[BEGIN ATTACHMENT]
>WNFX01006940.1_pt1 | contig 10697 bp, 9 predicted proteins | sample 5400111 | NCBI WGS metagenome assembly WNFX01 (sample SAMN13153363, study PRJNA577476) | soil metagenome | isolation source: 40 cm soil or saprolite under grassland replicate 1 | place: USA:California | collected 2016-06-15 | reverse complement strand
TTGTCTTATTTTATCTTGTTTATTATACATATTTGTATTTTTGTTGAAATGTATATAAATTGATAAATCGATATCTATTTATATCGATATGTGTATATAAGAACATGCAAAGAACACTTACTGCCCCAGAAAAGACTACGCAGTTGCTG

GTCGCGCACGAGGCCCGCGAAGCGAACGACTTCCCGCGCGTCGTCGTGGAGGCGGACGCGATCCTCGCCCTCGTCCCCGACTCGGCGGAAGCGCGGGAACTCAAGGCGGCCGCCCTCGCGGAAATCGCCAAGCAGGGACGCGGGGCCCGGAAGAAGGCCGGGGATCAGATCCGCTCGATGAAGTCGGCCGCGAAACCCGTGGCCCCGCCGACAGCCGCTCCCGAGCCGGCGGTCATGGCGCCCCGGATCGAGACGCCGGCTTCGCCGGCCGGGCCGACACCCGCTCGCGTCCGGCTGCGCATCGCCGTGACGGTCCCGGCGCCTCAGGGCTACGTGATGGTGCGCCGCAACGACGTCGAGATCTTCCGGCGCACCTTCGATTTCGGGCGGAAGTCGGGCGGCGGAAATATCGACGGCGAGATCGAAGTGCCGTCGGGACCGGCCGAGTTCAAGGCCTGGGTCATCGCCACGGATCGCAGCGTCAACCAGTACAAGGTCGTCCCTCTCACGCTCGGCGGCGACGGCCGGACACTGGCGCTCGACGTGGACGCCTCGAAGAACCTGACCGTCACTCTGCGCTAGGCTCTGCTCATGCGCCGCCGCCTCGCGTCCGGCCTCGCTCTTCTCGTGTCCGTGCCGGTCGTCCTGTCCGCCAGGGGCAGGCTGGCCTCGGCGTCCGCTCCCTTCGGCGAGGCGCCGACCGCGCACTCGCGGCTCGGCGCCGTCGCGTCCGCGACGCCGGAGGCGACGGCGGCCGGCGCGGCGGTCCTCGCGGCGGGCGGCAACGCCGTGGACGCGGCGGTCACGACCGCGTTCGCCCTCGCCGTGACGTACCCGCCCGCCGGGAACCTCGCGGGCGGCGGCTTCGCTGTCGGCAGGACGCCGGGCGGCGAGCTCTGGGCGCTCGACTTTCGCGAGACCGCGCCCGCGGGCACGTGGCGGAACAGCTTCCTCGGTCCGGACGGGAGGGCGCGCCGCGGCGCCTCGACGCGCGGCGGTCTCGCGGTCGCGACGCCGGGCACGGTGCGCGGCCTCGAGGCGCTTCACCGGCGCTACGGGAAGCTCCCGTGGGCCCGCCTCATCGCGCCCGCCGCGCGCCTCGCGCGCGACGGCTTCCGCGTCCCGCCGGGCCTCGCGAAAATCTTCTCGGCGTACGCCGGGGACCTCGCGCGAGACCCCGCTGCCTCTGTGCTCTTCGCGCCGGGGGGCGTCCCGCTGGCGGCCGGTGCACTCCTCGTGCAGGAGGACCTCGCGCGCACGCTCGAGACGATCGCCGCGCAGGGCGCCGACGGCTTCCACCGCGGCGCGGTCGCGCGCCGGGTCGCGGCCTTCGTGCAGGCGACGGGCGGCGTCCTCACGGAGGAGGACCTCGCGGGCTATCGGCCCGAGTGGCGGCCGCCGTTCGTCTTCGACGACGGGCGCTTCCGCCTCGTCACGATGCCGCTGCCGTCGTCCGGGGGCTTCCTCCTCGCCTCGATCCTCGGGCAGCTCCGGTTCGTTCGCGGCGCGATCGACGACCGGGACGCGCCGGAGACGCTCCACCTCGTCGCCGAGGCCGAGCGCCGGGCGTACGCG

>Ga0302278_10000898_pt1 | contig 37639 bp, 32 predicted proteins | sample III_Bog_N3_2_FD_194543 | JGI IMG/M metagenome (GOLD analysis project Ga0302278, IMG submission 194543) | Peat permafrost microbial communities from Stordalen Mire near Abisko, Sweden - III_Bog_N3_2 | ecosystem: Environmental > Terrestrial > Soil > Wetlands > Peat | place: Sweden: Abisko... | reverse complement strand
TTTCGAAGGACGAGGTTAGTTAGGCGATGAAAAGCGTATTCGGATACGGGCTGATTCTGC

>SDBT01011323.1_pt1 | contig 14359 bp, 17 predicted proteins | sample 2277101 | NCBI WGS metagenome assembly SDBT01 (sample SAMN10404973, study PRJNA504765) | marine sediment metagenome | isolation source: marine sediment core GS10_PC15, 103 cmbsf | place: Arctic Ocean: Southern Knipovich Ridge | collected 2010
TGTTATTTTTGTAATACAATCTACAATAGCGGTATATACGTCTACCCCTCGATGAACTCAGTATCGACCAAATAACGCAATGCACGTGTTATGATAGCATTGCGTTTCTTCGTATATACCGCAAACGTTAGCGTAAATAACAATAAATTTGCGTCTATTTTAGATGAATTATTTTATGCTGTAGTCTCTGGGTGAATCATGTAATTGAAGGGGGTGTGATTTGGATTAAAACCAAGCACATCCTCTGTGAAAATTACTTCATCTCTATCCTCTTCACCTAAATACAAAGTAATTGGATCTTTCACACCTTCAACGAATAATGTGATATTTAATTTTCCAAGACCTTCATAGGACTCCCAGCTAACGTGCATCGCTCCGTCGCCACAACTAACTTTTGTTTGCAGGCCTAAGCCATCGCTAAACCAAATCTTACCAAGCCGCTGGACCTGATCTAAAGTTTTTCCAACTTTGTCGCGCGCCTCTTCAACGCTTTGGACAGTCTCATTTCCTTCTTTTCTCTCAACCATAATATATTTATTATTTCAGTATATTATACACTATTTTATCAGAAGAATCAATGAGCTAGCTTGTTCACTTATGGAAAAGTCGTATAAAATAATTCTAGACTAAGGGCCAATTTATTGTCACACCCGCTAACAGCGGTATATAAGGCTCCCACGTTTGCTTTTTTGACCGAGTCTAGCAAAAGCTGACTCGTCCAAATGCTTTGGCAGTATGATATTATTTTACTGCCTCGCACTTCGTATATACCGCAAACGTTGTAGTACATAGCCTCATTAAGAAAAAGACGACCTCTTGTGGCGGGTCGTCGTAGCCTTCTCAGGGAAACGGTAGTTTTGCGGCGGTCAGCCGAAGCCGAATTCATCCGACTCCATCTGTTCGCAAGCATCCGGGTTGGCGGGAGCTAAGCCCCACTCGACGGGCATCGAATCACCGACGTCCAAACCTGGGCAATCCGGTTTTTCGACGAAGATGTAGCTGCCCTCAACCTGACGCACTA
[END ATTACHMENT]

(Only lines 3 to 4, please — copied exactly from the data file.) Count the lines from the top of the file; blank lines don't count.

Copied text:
GTCGCGCACGAGGCCCGCGAAGCGAACGACTTCCCGCGCGTCGTCGTGGAGGCGGACGCGATCCTCGCCCTCGTCCCCGACTCGGCGGAAGCGCGGGAACTCAAGGCGGCCGCCCTCGCGGAAATCGCCAAGCAGGGACGCGGGGCCCGGAAGAAGGCCGGGGATCAGATCCGCTCGATGAAGTCGGCCGCGAAACCCGTGGCCCCGCCGACAGCCGCTCCCGAGCCGGCGGTCATGGCGCCCCGGATCGAGACGCCGGCTTCGCCGGCCGGGCCGACACCCGCTCGCGTCCGGCTGCGCATCGCCGTGACGGTCCCGGCGCCTCAGGGCTACGTGATGGTGCGCCGCAACGACGTCGAGATCTTCCGGCGCACCTTCGATTTCGGGCGGAAGTCGGGCGGCGGAAATATCGACGGCGAGATCGAAGTGCCGTCGGGACCGGCCGAGTTCAAGGCCTGGGTCATCGCCACGGATCGCAGCGTCAACCAGTACAAGGTCGTCCCTCTCACGCTCGGCGGCGACGGCCGGACACTGGCGCTCGACGTGGACGCCTCGAAGAACCTGACCGTCACTCTGCGCTAGGCTCTGCTCATGCGCCGCCGCCTCGCGTCCGGCCTCGCTCTTCTCGTGTCCGTGCCGGTCGTCCTGTCCGCCAGGGGCAGGCTGGCCTCGGCGTCCGCTCCCTTCGGCGAGGCGCCGACCGCGCACTCGCGGCTCGGCGCCGTCGCGTCCGCGACGCCGGAGGCGACGGCGGCCGGCGCGGCGGTCCTCGCGGCGGGCGGCAACGCCGTGGACGCGGCGGTCACGACCGCGTTCGCCCTCGCCGTGACGTACCCGCCCGCCGGGAACCTCGCGGGCGGCGGCTTCGCTGTCGGCAGGACGCCGGGCGGCGAGCTCTGGGCGCTCGACTTTCGCGAGACCGCGCCCGCGGGCACGTGGCGGAACAGCTTCCTCGGTCCGGACGGGAGGGCGCGCCGCGGCGCCTCGACGCGCGGCGGTCTCGCGGTCGCGACGCCGGGCACGGTGCGCGGCCTCGAGGCGCTTCACCGGCGCTACGGGAAGCTCCCGTGGGCCCGCCTCATCGCGCCCGCCGCGCGCCTCGCGCGCGACGGCTTCCGCGTCCCGCCGGGCCTCGCGAAAATCTTCTCGGCGTACGCCGGGGACCTCGCGCGAGACCCCGCTGCCTCTGTGCTCTTCGCGCCGGGGGGCGTCCCGCTGGCGGCCGGTGCACTCCTCGTGCAGGAGGACCTCGCGCGCACGCTCGAGACGATCGCCGCGCAGGGCGCCGACGGCTTCCACCGCGGCGCGGTCGCGCGCCGGGTCGCGGCCTTCGTGCAGGCGACGGGCGGCGTCCTCACGGAGGAGGACCTCGCGGGCTATCGGCCCGAGTGGCGGCCGCCGTTCGTCTTCGACGACGGGCGCTTCCGCCTCGTCACGATGCCGCTGCCGTCGTCCGGGGGCTTCCTCCTCGCCTCGATCCTCGGGCAGCTCCGGTTCGTTCGCGGCGCGATCGACGACCGGGACGCGCCGGAGACGCTCCACCTCGTCGCCGAGGCCGAGCGCCGGGCGTACGCG

>Ga0302278_10000898_pt1 | contig 37639 bp, 32 predicted proteins | sample III_Bog_N3_2_FD_194543 | JGI IMG/M metagenome (GOLD analysis project Ga0302278, IMG submission 194543) | Peat permafrost microbial communities from Stordalen Mire near Abisko, Sweden - III_Bog_N3_2 | ecosystem: Environmental > Terrestrial > Soil > Wetlands > Peat | place: Sweden: Abisko... | reverse complement strand